13 Poetry Collections For People Who Think They Don't Like Poetry

When I was first asked to make a list of poetry collections for people who think they don't like poetry, my first thought was, "Well, isn't that just about everyone?" Not quite--I do have nearly 2,000 friends on Facebook, of whom the majority are poetry lovers.
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When I was first asked to make a list of poetry collections for people who think they don't like poetry, my first thought was, "Well, isn't that just about everyone?" Not quite--I do have nearly 2,000 friends on Facebook, of whom the majority are poetry lovers. And what better way to make a list than to crowdsource these writer friends who each must know people who don't like poetry? I've taken some of their suggestions, added many of my own favorites, and organized them from "easy" to "harder," since many people say they don't like poetry because they think it is "hard."

1. Sailing Alone Around the Room, Billy Collins: Collins is the king of approachable and accessible poetry that is written well and transcends the mundane to something larger, more philosophical and mysterious. He's probably the best poet to start with for people who think they don't like poetry.

2. Delights and Shadows, Ted Kooser: Kooser's a poet of the simplest, most accessible language and is well-loved by many. His book, like all of his work, draws inspiration from everyday life and the details, objects, and images most overlook.

3. Gold Cell, Sharon Olds: No list like this would be complete without a book by Sharon Olds. This book still sits on my bookshelf, one of the first poetry books I ever purchased, wrapped in contact paper. No other American poet can write about personal sexuality, the body, and family in such universal, unabashed, and riveting ways.

4. The Rose, Li Young Lee: Lee is a poet who values plain language and isn't afraid to veer towards sentimentality when addressing universal themes like love and family. This is Lee's first book and his later works are more sophisticated, but I still love this book the most for its naivety and simplicity.

5. The Collected Poems of Lucille Clifton, Lucille Clifton: Clifton's physically small lowercase poems were often written at the kitchen table while managing her six children. But their physical size doesn't mean they lack human truth and complexity. Her poems often focus on family life and the African American experience.

6. Elegy Owed, Bob Hicok: Hicok's poetry is always accessible, whimsical, and surprising. He connects unexpected things into fluid poems about death.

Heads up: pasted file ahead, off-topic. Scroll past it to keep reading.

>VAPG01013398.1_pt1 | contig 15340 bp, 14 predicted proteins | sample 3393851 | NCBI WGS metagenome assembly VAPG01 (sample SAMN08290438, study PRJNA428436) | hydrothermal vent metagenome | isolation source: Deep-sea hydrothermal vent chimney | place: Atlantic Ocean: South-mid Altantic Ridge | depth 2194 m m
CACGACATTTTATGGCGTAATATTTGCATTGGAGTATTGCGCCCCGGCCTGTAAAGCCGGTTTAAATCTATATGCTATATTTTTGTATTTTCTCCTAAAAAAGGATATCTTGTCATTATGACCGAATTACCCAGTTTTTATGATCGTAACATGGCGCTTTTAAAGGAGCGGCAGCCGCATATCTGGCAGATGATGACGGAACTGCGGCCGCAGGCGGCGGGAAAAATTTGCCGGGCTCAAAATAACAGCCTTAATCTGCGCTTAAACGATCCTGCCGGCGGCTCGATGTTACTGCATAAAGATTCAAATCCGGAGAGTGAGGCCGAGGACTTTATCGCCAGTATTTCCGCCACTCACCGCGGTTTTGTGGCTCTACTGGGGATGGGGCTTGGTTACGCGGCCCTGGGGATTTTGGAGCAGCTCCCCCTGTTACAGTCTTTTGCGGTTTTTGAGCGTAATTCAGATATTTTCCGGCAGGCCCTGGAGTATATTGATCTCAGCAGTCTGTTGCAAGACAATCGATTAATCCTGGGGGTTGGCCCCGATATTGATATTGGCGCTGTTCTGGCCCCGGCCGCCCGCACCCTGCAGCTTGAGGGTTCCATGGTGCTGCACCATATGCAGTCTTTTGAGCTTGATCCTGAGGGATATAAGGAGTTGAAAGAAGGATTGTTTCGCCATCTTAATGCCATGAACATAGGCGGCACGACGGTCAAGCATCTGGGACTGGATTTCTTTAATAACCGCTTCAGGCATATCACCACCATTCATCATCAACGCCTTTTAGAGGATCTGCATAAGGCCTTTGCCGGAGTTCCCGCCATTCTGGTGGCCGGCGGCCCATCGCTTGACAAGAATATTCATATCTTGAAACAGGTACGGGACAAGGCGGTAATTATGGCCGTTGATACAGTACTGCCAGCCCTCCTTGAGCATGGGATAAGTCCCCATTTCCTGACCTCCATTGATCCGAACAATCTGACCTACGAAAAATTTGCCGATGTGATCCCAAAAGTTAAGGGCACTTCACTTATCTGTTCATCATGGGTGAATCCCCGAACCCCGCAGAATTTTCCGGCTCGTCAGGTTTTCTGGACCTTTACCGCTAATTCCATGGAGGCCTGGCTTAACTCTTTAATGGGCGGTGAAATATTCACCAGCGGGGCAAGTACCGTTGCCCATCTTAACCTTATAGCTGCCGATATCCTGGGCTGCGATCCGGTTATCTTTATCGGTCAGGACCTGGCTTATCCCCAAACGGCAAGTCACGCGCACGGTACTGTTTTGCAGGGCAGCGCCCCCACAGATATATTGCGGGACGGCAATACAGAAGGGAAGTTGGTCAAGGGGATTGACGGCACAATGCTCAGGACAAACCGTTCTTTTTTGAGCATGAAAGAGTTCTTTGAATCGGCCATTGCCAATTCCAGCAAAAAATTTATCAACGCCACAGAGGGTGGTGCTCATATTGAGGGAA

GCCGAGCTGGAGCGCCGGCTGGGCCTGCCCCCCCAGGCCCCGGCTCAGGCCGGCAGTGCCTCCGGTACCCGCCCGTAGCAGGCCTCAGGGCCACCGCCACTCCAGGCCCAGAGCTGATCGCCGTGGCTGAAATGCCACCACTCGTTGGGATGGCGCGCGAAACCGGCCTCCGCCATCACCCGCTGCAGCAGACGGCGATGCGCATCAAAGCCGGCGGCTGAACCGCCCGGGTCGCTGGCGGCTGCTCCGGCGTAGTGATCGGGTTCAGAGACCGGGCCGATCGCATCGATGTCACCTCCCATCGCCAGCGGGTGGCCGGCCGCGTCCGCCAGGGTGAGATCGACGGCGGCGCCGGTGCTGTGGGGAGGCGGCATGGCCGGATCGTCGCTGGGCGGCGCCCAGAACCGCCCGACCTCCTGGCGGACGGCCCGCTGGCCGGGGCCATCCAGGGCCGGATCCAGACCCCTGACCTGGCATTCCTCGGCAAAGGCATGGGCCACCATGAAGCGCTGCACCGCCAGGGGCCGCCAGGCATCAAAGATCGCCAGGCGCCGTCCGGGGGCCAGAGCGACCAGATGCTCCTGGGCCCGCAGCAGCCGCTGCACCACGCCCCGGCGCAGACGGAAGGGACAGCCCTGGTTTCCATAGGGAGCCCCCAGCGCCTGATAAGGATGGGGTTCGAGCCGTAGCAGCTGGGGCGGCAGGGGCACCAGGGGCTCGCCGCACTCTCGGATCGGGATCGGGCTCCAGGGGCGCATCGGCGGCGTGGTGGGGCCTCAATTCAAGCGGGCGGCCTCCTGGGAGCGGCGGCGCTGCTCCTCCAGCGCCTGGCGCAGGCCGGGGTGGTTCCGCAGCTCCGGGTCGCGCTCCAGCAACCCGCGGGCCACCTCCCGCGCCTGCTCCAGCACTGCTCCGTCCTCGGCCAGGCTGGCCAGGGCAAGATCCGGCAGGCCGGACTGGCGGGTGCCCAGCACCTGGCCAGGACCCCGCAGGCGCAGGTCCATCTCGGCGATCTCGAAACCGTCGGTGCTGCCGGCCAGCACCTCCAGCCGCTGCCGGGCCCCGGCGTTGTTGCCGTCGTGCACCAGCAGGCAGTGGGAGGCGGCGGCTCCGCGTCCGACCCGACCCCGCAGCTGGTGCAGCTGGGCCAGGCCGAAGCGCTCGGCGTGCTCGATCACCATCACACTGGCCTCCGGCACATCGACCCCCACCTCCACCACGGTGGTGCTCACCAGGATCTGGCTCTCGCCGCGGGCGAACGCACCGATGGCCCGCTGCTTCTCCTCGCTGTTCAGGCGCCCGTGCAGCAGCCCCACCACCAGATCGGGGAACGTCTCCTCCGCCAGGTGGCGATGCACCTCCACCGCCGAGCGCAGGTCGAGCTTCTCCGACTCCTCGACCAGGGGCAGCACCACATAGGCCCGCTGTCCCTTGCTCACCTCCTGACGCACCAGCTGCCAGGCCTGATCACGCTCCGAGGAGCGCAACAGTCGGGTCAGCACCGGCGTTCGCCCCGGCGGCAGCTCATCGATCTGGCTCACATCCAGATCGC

7. The Half-Finished Heaven, Tomas Tranströmer: Tranströmer is a Swedish poet who won the Nobel Prize in Literature in 2011. His poems are mystical ruminations on the human condition and his arresting images leave me holding my breath, usually at the end of the poems.

8. The Cosmos Trilogy, Frederick Seidel: Seidel is a New York poet who dazzles readers with life in the fast (and wealthy) lane. His poems drip of lust, ruin, materialism, and alpha male privilege in the most skilled rhyming ways while they grapple with themes like 9/11, death, and disaster. Anyone who dares to put a Ducati in a poem is worth reading.

9. Letters to Wendy's, Joe Wenderoth: Wenderoth's best book is supposedly written over a year on comment cards at fast-food chain, Wendy's. The unashamed use of Wendy's images like Biggies, Frosties, and even the once virgin-like Wendy's borders on pornographic, but always leaves me laughing.

10. The Wild Iris, Louise Glück: Glück's book which came out in 1992 is still one of my favorite books of poetry for its clever and inventive dramatic monologues in the voices of flowers in the garden. Glück's voice is always dark and stark, but startling as she addresses themes related to death, God, and life.

11. The Best of It, Kay Ryan: Often compared to Emily Dickinson's poems, Ryan's short poems are like little Russian dolls that you keep opening. The poems are always accessible, yet incredibly intelligent and wry.

12. Crush, Richard Siken: In my lifetime, I doubt I will see another book as powerful as Siken's Crush, although I hope that I am wrong. Siken writes about love, desire, violence, and eroticism with a cinematic brilliance and urgency that makes this one of the best books of contemporary poetry.

13. Song, Brigit Pegeen Kelly: The title poem in Kelly's book is a haunting story of the mutilation of a child's pet goat--dark subject matter, yes, but under the hands of Kelly, it's one of the most beautiful and elegant poems I have ever read. She is a master of myth, nature, and poetry.

And there are so many others like Mary Oliver, Jack Gilbert, Jane Kenyon, Sylvia Plath, T.S. Elliot, Yusef Komunyakaa, W.S. Merwin, and Anne Carson that readers can check out if they're brave enough to make it through this list.

Victoria Chang is the author of the new poetry collection The Boss.

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